Photos: Trent Johnson
Photos: Trent Johnson

Airøspace: An Earthbound Rapper Inspired by the Stars

The National Air and Space Museum feels like home to 25-year-old Anthony Alexander Mathison II. Today, he’s donning a black shirt and a backpack, and if you didn’t know better, you’d see a tourist; another passerby accompanying his travel companion, both peering down at various blocks of text to carefully read the information preserved by the Smithsonian. But the exhibits and galleries depicting space and flight are an area he knows more intimately than any earthbound apartment or house.

Online, Mathison is better known as Airøspace, a DC rapper who unapologetically uses clips of anime to promote his music. When his aggressive lines are compared to those of rapper Tyler, the Creator, he pays respect to the Odd Future hip-hop collective before correcting you on the actual inspiration for the lyrical outbursts: metal.

“[Metal and hip-hop] are very closely related,” Mathison says. “There’s a division because you know, they’re screaming and you sometimes can’t understand what they’re saying, but it’s the loudness. In the black community, you’re only supposed to listen to gospel, jazz or like, Prince. You’re not encouraged to go find metal music.”

You can hear this on the two songs released in promotion of his upcoming July record Nocturne, the opposite side of his November mixtape Analog.

“I’ve been working on it for about five months,” Mathison says. “I like writing and listening to albums you can absorb all the way through. Analog is more visceral and [taps into] raw expression, and the other is telling it how it is. Like, when you get in a fight with somebody, you’re in fight or flight mode; you’re in it. Nocturne is like the calm after the fight.”

Mathison has fought throughout his life, both figuratively and literally, bouncing house to house in various locations from Southeast DC to different parts of Maryland. He was largely raised by his stepmother after his biological parents gave up that responsibility. To fill the void, the young child attended church, but the institution carried its own issues.

“I was a pretty bad kid; I got suspended a lot. Sh-t was just rough. I got in a lot of fights, had a lot of angry outbursts. I grew up in a lot of different ‘hoods. I had a ton of identity issues, just trying to understand myself as a person. As a kid, you soak up knowledge and wisdom from the people around you. My stepmother was my mom, but she also wasn’t. She did her best.”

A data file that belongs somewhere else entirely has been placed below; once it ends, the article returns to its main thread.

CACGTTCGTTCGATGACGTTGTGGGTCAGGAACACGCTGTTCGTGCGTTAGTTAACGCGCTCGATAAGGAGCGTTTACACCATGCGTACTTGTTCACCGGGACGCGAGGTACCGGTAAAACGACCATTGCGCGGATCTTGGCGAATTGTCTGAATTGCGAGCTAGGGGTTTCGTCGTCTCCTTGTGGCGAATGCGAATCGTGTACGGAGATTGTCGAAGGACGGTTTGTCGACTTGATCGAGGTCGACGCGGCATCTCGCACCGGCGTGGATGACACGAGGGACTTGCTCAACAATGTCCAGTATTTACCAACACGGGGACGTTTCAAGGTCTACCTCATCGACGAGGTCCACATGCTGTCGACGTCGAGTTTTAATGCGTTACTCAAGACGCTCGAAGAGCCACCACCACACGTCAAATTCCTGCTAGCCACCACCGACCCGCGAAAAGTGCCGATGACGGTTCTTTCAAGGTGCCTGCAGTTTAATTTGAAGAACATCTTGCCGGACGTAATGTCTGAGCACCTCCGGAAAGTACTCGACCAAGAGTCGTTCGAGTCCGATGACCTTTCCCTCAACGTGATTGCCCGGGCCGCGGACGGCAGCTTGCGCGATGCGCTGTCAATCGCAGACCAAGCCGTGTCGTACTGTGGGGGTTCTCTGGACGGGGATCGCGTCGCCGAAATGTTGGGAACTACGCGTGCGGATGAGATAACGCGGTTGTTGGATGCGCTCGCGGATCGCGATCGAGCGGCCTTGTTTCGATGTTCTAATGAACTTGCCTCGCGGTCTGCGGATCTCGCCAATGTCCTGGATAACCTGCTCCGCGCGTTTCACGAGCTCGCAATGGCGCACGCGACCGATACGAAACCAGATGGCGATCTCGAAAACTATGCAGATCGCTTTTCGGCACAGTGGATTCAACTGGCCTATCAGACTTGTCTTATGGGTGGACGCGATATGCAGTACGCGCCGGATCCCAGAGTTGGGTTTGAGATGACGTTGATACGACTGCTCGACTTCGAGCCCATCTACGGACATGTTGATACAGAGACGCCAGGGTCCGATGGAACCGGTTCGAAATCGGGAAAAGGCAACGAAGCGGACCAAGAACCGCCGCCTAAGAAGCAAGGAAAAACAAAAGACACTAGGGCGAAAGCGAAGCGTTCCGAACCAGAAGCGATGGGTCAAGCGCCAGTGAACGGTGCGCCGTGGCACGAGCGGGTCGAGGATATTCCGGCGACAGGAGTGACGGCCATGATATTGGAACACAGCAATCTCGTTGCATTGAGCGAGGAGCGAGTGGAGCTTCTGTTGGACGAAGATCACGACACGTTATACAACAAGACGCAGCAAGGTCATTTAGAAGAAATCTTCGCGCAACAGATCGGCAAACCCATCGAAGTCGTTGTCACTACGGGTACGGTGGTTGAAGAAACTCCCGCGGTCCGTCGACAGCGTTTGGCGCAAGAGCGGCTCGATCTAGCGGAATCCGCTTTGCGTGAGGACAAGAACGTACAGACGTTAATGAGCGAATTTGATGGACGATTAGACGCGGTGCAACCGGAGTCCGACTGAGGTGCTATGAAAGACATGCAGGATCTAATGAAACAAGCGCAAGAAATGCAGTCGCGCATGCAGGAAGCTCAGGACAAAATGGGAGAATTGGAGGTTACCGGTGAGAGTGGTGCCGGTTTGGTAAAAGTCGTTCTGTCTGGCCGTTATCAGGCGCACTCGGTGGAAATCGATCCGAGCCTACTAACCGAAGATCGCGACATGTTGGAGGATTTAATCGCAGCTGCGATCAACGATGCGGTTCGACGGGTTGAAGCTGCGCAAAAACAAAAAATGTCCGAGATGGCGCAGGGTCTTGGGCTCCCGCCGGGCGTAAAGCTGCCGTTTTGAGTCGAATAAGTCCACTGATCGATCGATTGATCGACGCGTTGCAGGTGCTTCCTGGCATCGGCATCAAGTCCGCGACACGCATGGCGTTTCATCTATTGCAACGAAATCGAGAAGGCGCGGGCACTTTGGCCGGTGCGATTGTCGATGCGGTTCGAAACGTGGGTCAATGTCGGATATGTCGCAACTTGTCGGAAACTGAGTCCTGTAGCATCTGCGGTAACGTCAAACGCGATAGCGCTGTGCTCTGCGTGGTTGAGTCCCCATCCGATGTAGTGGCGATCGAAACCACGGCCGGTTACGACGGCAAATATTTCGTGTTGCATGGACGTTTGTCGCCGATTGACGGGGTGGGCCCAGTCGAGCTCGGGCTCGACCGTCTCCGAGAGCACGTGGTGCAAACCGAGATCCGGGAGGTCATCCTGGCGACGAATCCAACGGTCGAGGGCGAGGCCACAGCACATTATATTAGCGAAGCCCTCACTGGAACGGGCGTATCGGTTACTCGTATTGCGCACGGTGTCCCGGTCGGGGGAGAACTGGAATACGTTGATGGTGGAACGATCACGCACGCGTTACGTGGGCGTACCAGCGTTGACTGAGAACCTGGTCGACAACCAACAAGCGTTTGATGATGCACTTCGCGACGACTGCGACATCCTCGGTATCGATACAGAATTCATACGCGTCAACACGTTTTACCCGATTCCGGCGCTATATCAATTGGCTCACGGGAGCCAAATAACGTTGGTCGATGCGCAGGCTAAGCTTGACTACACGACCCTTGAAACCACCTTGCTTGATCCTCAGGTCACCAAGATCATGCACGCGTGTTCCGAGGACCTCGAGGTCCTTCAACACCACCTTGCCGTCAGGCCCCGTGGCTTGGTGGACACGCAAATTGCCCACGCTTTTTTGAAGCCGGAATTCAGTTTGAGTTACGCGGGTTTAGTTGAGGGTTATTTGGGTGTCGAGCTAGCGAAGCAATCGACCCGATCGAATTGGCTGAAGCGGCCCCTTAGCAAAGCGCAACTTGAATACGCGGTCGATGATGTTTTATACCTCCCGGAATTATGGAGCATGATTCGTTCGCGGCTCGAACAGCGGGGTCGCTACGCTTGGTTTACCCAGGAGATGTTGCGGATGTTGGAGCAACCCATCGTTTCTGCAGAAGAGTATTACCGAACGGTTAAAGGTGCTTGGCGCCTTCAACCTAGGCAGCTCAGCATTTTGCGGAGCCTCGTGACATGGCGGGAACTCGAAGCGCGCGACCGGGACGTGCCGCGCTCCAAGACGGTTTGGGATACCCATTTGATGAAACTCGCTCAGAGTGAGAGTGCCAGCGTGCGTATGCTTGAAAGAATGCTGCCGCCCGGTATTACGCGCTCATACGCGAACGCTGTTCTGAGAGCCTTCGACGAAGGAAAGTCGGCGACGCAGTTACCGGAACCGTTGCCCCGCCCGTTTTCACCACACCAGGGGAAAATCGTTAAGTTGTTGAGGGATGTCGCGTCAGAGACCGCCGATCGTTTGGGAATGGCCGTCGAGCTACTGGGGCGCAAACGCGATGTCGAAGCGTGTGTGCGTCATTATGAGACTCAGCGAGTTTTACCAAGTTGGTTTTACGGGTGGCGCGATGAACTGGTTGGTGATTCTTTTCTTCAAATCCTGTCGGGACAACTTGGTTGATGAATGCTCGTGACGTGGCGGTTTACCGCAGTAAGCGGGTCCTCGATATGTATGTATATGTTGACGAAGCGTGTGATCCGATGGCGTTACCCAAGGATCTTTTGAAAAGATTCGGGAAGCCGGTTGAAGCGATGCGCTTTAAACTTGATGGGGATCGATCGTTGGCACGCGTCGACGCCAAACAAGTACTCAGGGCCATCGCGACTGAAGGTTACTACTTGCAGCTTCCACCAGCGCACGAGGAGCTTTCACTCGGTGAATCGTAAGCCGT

Despite his trouble, Mathison found solace in the drums at the church he and his stepmom frequented. From there, his love of music blossomed, but he wasn’t able to play with the percussion instruments as much as he wanted, so he eventually gave up. That was until he heard Jay Z’s Vol. 2… Hard Knock Life, and anything by Eminem.

“I liked the creative aspect,” Mathison says. “As far as what got me in this musical mindset; it came after Eminem. I remember playing Pokémon Blue and “My Name Is” came on MTV, and I really started loving hip-hop from there. I’m like, ‘What the f—, how did he do that?’”

Despite his realization, Mathison says he didn’t take hip-hop seriously until 2016. He performed, made music and constantly wrote rhymes, but fear held him back. Instead of gaining steam with this passion, he reverted back to the scared child without direction. His lack of knowledge discouraged him from giving music his all, but that all changed with Analog and next month’s Nocturne.

“Clarity. I want people to hear clarity. I feel like there are a ton of rappers that don’t talk about their lives. The least I can do is be honest. I want people to find themselves in it. I want people to discover who they are. Life’s a growing process, and you don’t always have to be who others want you to be.”

When he was younger, Mathison always sought role models and belonging – the high schooler banging metal out of his headphones, the wide-eyed child doodling characters who originated in some Japanese scrapbook. Now, he’s a man peering up at the stars, whether they’re pictures hanging from a wall in a famous DC museum, or vibrant twinkles piercing the darkest night.

“It’s funny because people get caught up in their daily lives. But, we’re literally floating on a ball of water. I want to know what’s beyond that. If we expanded our views, we’d stop being so egotistical.”

For more information on Airøspace and to see where he’s performing, go to

Airospace 6 (Photo - Trent Johnson)